The stage is set for a showdown between NASA and the US Congress over the future of the Hubble Space Telescope (HST). On July 13th a congressionally mandated panel of the National Research Council recommended that the space agency keep open the option of sending another Space Shuttle crew to service and upgrade the orbiting observatory. This contrasts starkly with NASA administrator Sean O'Keefe's mid-January decision to cancel further shuttle missions to the telescope because of concerns about risks to the astronauts in light of last year's Columbia disaster.
O'Keefe's announcement was met with a tremendous outcry from astronomers, members of Congress, and the public. Eventually O'Keefe committed his agency to doing everything within its power and budget — short of flying a shuttle mission — to keep Hubble operating as long as possible. Without further servicing, the telescope will likely succumb to a battery or gyroscope failure sometime in 2007 or 2008. So NASA's chief agreed to look into the possibility of launching some type of robot to attach new power supplies and gyros. Meanwhile Senator Barbara Mikulski (D-Maryland), one of the telescope's strongest supporters on Capitol Hill, led a bipartisan effort to ensure that NASA's plans were subjected to a thorough review by independent experts.
The resulting high-level panel, the Committee on the Assessment of Options for Extending the Life of the Hubble Space Telescope, is chaired by Louis J. Lanzerotti of Bell Laboratories, Lucent Technologies, and the New Jersey Institute of Technology. In a letter to O'Keefe on behalf of the entire membership, Lanzerotti expressed concern that robotic space technology may not be ready in time to save Hubble. To service the telescope, a robot would have to rendezvous and dock with it, remove and replace complex equipment, and disconnect and reconnect electrical cables. None of these tasks have ever been done before robotically, though some are scheduled to be tested on a couple of Defense Department space missions over the next two years.
Moreover, says the Lanzerotti committee, replacing batteries and gyros isn't enough. Hubble "is arguably the most important telescope in history" because of its unprecedented scientific capabilities and its invaluable contributions to almost every field of astrophysics and planetary science. Many of the telescope's accomplishments have come from instruments installed by shuttle astronauts in the years since its 1990 launch. Two more new instruments — the Wide Field Camera 3 and the Cosmic Origins Spectrograph — have already been built at a combined cost of nearly $200 million and are expected to dramatically advance Hubble's scientific capabilities. In its July 13th letter, Lanzerotti's committee urged NASA to commit to installing these instruments during the next servicing mission, whether it ends up being carried out by humans or robots.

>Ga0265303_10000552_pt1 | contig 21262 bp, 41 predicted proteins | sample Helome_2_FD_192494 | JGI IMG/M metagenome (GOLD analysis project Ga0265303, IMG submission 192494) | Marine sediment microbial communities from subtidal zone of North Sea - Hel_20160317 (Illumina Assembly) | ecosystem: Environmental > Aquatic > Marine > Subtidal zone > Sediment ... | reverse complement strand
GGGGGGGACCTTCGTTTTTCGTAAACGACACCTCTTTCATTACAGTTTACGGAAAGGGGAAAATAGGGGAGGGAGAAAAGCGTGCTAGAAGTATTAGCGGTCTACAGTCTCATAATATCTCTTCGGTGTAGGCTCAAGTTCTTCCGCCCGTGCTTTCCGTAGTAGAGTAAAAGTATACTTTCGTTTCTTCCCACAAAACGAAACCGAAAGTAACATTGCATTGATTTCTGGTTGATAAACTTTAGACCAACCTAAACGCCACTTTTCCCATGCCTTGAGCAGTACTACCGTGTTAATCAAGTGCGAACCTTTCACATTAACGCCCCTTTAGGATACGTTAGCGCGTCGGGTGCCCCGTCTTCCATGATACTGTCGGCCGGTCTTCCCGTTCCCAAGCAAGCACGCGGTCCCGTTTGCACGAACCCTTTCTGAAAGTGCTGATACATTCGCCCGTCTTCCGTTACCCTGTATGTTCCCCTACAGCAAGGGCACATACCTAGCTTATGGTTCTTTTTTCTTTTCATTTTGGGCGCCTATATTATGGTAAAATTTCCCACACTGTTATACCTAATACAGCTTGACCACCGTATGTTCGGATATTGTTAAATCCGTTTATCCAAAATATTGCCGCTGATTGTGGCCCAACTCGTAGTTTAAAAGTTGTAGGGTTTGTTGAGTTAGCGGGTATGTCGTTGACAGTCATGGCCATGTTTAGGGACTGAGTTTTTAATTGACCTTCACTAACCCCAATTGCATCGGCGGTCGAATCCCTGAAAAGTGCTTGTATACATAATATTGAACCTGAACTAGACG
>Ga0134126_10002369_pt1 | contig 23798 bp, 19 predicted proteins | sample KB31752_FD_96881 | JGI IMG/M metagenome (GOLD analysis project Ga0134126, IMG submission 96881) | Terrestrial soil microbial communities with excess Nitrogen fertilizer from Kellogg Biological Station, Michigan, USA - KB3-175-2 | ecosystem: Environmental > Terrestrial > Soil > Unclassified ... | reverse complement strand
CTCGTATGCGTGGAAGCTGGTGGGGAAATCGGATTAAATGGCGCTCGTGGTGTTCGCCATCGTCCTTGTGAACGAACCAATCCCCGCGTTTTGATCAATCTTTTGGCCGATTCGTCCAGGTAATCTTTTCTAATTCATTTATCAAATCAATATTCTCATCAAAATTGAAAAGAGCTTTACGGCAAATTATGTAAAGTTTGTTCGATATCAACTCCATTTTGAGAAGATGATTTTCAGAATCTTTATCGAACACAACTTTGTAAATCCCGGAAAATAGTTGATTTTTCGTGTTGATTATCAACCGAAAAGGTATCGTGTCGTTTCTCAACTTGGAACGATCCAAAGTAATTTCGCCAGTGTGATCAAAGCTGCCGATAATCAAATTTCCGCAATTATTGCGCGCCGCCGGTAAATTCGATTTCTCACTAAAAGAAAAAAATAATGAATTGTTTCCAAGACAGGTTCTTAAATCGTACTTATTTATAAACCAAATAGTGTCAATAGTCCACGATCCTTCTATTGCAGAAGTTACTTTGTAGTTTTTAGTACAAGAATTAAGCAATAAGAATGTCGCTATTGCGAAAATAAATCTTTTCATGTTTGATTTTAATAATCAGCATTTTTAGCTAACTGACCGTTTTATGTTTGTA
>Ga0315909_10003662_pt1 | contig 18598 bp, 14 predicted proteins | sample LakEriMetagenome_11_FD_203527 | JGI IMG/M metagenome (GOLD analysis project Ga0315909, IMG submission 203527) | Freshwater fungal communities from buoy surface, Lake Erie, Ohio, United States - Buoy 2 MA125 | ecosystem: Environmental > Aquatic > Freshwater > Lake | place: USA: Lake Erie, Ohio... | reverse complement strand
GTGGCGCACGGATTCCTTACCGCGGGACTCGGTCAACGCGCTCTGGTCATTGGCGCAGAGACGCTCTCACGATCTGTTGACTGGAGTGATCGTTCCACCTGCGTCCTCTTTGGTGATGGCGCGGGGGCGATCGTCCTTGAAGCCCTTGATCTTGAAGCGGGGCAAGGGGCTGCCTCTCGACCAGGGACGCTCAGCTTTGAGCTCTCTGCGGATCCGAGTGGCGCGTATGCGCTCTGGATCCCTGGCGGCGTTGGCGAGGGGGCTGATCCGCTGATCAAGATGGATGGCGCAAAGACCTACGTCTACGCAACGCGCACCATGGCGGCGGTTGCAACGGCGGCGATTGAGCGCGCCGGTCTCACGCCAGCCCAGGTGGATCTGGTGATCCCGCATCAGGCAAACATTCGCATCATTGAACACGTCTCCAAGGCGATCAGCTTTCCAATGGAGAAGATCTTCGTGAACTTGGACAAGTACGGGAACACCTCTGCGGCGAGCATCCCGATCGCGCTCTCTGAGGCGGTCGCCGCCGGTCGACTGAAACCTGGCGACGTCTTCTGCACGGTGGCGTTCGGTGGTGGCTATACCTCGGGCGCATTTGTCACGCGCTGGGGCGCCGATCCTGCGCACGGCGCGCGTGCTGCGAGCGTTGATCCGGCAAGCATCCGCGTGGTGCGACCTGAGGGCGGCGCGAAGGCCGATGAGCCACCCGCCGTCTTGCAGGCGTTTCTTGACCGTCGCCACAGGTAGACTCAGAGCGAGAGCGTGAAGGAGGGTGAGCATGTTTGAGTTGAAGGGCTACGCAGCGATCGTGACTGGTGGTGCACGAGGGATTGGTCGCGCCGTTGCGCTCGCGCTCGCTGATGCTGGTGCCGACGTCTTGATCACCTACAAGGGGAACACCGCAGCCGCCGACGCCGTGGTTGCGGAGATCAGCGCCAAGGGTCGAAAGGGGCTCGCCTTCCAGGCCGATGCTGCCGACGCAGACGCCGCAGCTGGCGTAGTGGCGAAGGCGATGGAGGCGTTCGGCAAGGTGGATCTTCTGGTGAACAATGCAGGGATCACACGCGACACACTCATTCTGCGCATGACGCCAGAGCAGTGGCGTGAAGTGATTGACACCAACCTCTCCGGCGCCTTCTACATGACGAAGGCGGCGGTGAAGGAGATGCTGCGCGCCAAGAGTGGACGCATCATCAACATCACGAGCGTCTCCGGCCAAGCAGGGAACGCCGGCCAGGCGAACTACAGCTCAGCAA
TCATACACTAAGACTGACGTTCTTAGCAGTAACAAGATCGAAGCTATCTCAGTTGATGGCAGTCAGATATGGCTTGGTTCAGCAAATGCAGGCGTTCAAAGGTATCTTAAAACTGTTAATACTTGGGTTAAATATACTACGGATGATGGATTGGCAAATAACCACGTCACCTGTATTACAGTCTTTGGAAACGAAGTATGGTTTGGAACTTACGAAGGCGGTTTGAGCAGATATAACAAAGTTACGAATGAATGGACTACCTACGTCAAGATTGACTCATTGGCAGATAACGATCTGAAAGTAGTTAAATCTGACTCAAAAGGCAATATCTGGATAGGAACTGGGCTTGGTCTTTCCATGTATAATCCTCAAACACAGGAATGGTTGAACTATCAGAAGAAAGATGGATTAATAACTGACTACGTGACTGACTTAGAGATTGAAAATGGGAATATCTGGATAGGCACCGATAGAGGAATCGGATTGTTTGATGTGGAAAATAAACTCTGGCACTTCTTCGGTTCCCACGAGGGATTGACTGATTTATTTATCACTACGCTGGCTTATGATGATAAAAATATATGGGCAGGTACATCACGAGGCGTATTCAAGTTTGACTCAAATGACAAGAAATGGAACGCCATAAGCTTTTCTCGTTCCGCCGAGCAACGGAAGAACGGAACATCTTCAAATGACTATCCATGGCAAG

O'Keefe responded in a prepared statement: "We agree with the Committee's view that the Hubble Space Telescope is arguably the most important telescope in history. NASA is committed to exploring ways to safely extend the useful scientific life of Hubble." But he then went on to discuss only the robotic option. O'Keefe has consistently maintained that dispatching another Space Shuttle to Hubble is incompatible with his pledge to meet the requirements imposed by the Columbia Accident Investigation Board and the group overseeing the agency's return-to-flight efforts. Again, this contrasts with the view of the Lanzerotti committee, which wrote that "a shuttle flight to the HST is not precluded by or inconsistent with the recommendations from these two NASA advisory groups."
Lanzerotti's committee is continuing its study and expects to make a final report in late summer or early fall. The July 13th letter to O'Keefe was an interim report. Still, it has given astronomers hope because, as one insider put it, "it keeps HST in the 'game.'"
"I am delighted that a committee with such broad expertise in engineering and science believes the Hubble Space Telescope should continue its productive life through servicing," says Steven Beckwith, director of the Space Telescope Science Institute. "They identified two viable ways to service Hubble, and I hope very much that NASA will use one of these opportunities to keep Hubble at the scientific forefront for many years to come." Concerning the Lanzerotti panel's interim report, Beckwith adds, "This result is as definitive as I could have hoped for."